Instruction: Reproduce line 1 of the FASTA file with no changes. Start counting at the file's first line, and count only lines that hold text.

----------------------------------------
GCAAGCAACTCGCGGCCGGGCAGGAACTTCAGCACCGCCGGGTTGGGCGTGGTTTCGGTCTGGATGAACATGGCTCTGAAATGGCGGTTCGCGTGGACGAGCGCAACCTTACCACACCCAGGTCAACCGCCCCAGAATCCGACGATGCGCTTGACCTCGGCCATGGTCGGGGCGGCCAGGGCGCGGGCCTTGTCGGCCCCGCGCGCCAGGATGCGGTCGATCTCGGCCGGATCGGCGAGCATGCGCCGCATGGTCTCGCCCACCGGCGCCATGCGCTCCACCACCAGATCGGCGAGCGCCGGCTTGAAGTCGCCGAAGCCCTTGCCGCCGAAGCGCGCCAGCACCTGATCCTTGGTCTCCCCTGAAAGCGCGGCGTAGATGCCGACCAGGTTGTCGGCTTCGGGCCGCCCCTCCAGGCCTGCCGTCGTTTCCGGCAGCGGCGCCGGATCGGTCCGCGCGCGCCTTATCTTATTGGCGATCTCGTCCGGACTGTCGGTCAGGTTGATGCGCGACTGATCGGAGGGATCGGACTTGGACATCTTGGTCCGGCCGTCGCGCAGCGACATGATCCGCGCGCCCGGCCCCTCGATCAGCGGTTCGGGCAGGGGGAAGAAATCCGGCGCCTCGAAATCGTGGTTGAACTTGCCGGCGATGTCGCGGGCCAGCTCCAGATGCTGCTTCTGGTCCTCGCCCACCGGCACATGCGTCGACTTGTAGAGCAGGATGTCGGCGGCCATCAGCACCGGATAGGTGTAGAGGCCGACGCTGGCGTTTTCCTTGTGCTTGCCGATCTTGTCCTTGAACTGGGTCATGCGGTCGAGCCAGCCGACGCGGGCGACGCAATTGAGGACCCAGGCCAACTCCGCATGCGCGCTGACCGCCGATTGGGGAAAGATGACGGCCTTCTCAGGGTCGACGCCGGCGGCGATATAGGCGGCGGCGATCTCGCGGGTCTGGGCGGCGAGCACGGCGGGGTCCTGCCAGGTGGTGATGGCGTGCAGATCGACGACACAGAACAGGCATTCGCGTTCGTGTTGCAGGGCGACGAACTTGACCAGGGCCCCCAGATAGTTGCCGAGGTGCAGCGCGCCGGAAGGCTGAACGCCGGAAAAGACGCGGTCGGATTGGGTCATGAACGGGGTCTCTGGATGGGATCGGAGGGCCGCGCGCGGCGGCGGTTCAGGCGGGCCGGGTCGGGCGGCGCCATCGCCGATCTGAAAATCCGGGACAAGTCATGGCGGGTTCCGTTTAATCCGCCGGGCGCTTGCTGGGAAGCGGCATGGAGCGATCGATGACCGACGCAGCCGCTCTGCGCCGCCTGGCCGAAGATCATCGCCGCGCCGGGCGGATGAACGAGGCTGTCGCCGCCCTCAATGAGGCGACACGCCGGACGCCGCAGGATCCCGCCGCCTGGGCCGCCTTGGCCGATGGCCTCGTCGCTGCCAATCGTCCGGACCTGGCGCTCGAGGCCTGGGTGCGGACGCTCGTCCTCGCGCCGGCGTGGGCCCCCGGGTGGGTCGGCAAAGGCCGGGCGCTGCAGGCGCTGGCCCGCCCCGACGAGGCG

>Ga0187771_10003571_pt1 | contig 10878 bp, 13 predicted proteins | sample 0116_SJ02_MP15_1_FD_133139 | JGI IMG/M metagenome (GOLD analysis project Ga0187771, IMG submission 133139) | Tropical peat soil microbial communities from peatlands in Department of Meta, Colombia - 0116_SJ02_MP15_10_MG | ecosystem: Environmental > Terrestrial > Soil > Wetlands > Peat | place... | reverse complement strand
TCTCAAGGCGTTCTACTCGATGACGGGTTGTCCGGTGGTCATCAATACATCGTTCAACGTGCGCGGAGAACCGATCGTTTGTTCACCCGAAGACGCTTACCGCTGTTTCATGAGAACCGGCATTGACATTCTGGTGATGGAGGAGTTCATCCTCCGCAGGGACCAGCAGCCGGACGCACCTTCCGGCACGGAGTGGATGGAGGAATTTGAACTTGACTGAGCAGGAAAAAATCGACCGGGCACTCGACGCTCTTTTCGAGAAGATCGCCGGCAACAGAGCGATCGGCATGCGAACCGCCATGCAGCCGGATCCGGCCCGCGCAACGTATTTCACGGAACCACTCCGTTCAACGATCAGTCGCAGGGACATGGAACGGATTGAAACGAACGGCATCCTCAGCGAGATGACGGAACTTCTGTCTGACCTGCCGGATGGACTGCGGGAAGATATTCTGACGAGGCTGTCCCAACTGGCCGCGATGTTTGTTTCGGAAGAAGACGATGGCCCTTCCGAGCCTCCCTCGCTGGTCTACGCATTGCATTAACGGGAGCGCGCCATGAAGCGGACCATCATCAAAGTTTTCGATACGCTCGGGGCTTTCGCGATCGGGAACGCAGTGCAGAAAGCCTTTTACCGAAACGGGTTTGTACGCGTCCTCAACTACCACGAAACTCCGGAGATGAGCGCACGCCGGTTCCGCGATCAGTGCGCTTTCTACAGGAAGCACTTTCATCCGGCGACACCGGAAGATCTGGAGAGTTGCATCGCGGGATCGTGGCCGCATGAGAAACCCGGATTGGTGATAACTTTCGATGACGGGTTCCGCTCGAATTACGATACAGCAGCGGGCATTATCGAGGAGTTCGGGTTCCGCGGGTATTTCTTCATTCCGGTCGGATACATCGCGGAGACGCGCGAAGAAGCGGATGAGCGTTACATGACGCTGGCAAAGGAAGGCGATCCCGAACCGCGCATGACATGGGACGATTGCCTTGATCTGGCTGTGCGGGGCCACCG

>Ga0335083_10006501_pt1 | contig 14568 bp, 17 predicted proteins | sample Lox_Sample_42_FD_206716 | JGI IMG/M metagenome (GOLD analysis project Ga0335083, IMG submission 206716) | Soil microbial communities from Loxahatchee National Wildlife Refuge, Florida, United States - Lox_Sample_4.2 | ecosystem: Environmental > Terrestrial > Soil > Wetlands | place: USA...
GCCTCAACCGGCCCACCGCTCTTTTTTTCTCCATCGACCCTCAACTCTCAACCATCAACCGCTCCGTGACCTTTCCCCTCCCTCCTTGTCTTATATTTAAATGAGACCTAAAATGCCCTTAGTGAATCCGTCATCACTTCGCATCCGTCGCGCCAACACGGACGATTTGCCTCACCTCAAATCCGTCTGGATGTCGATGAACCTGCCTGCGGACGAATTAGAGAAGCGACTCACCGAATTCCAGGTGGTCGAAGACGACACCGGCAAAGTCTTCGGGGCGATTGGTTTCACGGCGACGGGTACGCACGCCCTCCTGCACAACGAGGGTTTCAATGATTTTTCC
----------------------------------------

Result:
GCAAGCAACTCGCGGCCGGGCAGGAACTTCAGCACCGCCGGGTTGGGCGTGGTTTCGGTCTGGATGAACATGGCTCTGAAATGGCGGTTCGCGTGGACGAGCGCAACCTTACCACACCCAGGTCAACCGCCCCAGAATCCGACGATGCGCTTGACCTCGGCCATGGTCGGGGCGGCCAGGGCGCGGGCCTTGTCGGCCCCGCGCGCCAGGATGCGGTCGATCTCGGCCGGATCGGCGAGCATGCGCCGCATGGTCTCGCCCACCGGCGCCATGCGCTCCACCACCAGATCGGCGAGCGCCGGCTTGAAGTCGCCGAAGCCCTTGCCGCCGAAGCGCGCCAGCACCTGATCCTTGGTCTCCCCTGAAAGCGCGGCGTAGATGCCGACCAGGTTGTCGGCTTCGGGCCGCCCCTCCAGGCCTGCCGTCGTTTCCGGCAGCGGCGCCGGATCGGTCCGCGCGCGCCTTATCTTATTGGCGATCTCGTCCGGACTGTCGGTCAGGTTGATGCGCGACTGATCGGAGGGATCGGACTTGGACATCTTGGTCCGGCCGTCGCGCAGCGACATGATCCGCGCGCCCGGCCCCTCGATCAGCGGTTCGGGCAGGGGGAAGAAATCCGGCGCCTCGAAATCGTGGTTGAACTTGCCGGCGATGTCGCGGGCCAGCTCCAGATGCTGCTTCTGGTCCTCGCCCACCGGCACATGCGTCGACTTGTAGAGCAGGATGTCGGCGGCCATCAGCACCGGATAGGTGTAGAGGCCGACGCTGGCGTTTTCCTTGTGCTTGCCGATCTTGTCCTTGAACTGGGTCATGCGGTCGAGCCAGCCGACGCGGGCGACGCAATTGAGGACCCAGGCCAACTCCGCATGCGCGCTGACCGCCGATTGGGGAAAGATGACGGCCTTCTCAGGGTCGACGCCGGCGGCGATATAGGCGGCGGCGATCTCGCGGGTCTGGGCGGCGAGCACGGCGGGGTCCTGCCAGGTGGTGATGGCGTGCAGATCGACGACACAGAACAGGCATTCGCGTTCGTGTTGCAGGGCGACGAACTTGACCAGGGCCCCCAGATAGTTGCCGAGGTGCAGCGCGCCGGAAGGCTGAACGCCGGAAAAGACGCGGTCGGATTGGGTCATGAACGGGGTCTCTGGATGGGATCGGAGGGCCGCGCGCGGCGGCGGTTCAGGCGGGCCGGGTCGGGCGGCGCCATCGCCGATCTGAAAATCCGGGACAAGTCATGGCGGGTTCCGTTTAATCCGCCGGGCGCTTGCTGGGAAGCGGCATGGAGCGATCGATGACCGACGCAGCCGCTCTGCGCCGCCTGGCCGAAGATCATCGCCGCGCCGGGCGGATGAACGAGGCTGTCGCCGCCCTCAATGAGGCGACACGCCGGACGCCGCAGGATCCCGCCGCCTGGGCCGCCTTGGCCGATGGCCTCGTCGCTGCCAATCGTCCGGACCTGGCGCTCGAGGCCTGGGTGCGGACGCTCGTCCTCGCGCCGGCGTGGGCCCCCGGGTGGGTCGGCAAAGGCCGGGCGCTGCAGGCGCTGGCCCGCCCCGACGAGGCG